I’ve been brewing nettle beer (there’s some debate as to whether it’s a beer at all given that it turns out more like a pressé but the yeast, the method and the fizz are good enough reasons to call it that for me), for around 4 years now, and every year it just gets better. It’s so simple, tasty and cheap – I reckon it’s the way of the future for an easy, fun and quick home brew.
And hey, for the more bourgeois among you it goes great with champagne, cava or Prosecco to make a nice little hedgerow ‘cocktail’. Happy days!
Here’s what you’ll need to make it for yourself:
20 litres of boiling water
One large bag of nettle tops
3kg of sugar
100g of cream of tartar
7g of ale yeast (or bread yeast)
Large bucket for brewing
Large saucepans to boil water
Large metal serving spoon for stirring
Enough sterilised bottles (plastic of glass) to siphon in to
Start the whole process with a little adventure in to the country. For any cook there’s nothing better than getting an acquaintance with your ingredients in the rawest form possible. The nettles are obviously central to the success of this brew so be discerning; gather them early in the summer (you can start in some places from March), take only the tops (don’t uproot them, our winged and six legged friends need them more than you do), and gather them away from foots path (dog urine) or fields edges (pesticides). I get mine from the edge of a meadow next to a free flowing river – believe me all small things make a difference. Gather enough nettles to fill a bin liner or large bag.
Back home with your foraged nettles, it’s time to start boiling the 20 litres of water. You need to boil that much to make your nettle infusion. I use whatever comes to hand: pots, pans, kettles, but if you have a large brewing pot you can get all the water boiled at once.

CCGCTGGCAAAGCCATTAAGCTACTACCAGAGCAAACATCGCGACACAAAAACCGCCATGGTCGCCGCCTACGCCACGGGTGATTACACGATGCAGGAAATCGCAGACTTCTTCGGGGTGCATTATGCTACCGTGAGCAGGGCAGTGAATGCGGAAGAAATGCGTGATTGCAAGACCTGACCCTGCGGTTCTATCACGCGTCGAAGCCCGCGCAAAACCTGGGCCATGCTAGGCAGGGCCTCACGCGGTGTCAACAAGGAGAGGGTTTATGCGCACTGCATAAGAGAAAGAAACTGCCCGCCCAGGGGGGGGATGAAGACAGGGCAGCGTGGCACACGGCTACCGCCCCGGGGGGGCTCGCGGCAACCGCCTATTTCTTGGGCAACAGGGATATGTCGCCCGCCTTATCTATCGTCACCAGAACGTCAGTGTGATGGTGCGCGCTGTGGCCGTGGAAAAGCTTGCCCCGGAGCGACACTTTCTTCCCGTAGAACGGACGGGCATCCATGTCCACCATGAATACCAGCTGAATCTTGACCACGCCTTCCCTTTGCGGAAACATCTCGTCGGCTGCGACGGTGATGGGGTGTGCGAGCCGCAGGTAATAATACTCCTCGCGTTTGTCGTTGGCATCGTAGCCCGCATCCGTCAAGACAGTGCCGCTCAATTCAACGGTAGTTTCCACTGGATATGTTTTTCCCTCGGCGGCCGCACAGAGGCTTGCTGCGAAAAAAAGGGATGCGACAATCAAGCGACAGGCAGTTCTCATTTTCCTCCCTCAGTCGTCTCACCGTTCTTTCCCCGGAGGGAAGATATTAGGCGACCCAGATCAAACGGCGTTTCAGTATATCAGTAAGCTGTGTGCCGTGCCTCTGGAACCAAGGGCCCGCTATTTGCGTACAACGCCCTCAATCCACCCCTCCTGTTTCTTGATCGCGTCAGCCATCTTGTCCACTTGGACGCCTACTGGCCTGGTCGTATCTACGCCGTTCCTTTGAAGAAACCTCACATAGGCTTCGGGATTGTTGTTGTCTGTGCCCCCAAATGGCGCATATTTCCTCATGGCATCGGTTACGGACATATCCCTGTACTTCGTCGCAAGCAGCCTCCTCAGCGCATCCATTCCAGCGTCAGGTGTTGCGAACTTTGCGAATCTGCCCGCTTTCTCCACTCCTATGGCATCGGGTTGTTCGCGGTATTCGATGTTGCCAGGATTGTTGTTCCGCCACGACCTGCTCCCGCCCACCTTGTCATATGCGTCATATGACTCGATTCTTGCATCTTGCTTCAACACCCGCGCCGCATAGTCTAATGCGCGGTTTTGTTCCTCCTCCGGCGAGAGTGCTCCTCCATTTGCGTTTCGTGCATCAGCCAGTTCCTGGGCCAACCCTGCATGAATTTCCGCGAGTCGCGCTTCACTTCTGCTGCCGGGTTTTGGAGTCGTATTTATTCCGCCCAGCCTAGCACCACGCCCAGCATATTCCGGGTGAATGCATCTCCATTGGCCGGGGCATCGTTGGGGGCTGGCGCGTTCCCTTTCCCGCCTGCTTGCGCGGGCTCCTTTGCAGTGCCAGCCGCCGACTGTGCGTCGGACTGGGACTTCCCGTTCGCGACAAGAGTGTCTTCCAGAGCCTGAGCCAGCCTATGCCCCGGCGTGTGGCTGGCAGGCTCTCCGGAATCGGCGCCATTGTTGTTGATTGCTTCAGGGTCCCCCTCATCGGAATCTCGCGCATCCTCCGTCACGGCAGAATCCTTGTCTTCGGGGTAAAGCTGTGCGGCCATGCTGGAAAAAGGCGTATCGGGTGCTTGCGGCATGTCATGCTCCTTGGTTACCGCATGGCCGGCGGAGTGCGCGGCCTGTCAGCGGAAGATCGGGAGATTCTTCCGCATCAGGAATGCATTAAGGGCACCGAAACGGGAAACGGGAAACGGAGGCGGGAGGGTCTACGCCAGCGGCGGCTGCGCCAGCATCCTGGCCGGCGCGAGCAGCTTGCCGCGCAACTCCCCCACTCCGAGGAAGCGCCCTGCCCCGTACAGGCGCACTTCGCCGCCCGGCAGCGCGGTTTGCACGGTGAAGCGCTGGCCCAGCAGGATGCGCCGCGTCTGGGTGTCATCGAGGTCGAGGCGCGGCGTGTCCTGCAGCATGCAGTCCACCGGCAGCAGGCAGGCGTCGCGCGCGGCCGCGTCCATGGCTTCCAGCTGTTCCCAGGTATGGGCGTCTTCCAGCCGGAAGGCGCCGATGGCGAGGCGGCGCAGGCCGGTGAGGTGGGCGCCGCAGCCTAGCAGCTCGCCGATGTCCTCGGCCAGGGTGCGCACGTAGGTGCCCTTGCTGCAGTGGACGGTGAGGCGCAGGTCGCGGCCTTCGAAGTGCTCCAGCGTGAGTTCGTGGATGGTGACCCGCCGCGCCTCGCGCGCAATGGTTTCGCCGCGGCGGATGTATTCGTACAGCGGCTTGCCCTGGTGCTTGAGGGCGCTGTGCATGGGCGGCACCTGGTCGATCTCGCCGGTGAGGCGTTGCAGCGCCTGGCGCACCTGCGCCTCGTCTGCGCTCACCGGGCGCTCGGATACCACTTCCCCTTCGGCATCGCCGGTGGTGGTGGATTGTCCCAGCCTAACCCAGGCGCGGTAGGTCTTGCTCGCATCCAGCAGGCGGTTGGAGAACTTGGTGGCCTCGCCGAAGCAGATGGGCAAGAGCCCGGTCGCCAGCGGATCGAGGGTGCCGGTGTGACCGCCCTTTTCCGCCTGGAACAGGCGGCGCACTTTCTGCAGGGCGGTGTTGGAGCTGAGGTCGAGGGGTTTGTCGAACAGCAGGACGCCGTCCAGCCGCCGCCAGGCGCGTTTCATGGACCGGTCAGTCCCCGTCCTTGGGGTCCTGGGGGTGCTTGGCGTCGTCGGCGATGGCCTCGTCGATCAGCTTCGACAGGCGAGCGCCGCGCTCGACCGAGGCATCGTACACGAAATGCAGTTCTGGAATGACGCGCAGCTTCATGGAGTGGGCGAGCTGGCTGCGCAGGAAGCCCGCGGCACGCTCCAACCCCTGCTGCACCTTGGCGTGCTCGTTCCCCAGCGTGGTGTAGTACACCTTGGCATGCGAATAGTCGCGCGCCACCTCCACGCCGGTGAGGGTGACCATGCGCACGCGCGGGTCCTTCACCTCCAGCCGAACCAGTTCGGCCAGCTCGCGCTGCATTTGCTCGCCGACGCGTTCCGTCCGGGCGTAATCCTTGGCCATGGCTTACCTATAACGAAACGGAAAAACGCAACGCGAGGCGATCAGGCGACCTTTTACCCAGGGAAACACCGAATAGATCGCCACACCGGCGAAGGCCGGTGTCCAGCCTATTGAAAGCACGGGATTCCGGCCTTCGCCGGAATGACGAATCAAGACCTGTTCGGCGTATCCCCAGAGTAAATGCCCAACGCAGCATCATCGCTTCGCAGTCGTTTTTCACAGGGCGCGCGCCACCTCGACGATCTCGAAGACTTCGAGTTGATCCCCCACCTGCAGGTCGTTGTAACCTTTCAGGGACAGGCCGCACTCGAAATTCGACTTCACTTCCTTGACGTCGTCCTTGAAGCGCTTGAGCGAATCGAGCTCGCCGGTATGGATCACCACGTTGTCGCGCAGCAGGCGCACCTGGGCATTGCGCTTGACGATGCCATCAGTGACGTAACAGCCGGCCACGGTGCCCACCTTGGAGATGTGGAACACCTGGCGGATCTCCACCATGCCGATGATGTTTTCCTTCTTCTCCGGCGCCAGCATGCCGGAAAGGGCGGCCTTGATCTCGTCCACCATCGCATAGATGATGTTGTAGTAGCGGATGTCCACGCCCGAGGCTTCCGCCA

Once you’ve boiled all the water and have added it to your bucket (I use a brewing bucket that has the advantage of the litres measured on the side) put in your washed nettles (I wash them in the bath). Leave them to infuse for at least an hour.
Now you need to strain the liquid, separating the nettles from the infusion. I use a colander with a clean tea towel; muslin is ideal for this too. Strain it into a sterilised, clean bucket or brewing bucket.
Now you have a lovely, golden and still warm infusion. Now add the sugar and stir. Then sieve in the cream of tartar and stir.
Finally add in the lemon or lime juice and stir.
Oh, by the way did I mention that you should stir, stir, stir until all the sugar and ingredients are dissolved?
One more thing for this part: let the liquid cool to blood temperature and then add your 7g yeast (ale yeast, bread yeast whatever you have). Leave it to brew (and for the yeast to multiply) for around 7-9 days.
When you’re happy that the brewing process has finished – bubbling has all but ceased and you’ve a healthy layer of ferment on the surface – you can now siphon it off in to your bottles (use recycled wine and plastic bottles – and when you’ve drunk the new contents use them again and again).
Make sure the bottles are sterilised – I use Milton (a baby bottle sterilising liquid) and that you use a clean and sterilised siphon. Clean is the name of the game in this stage.
Now fill each bottle, just leaving a couple centimetres at the top below the cork or bottle top.
Store the bottles upright in a cool dark place and leave for at least two weeks before consuming.
Serve on ice, ice cold and enjoy. You’ll soon taste how the effort was all worth it!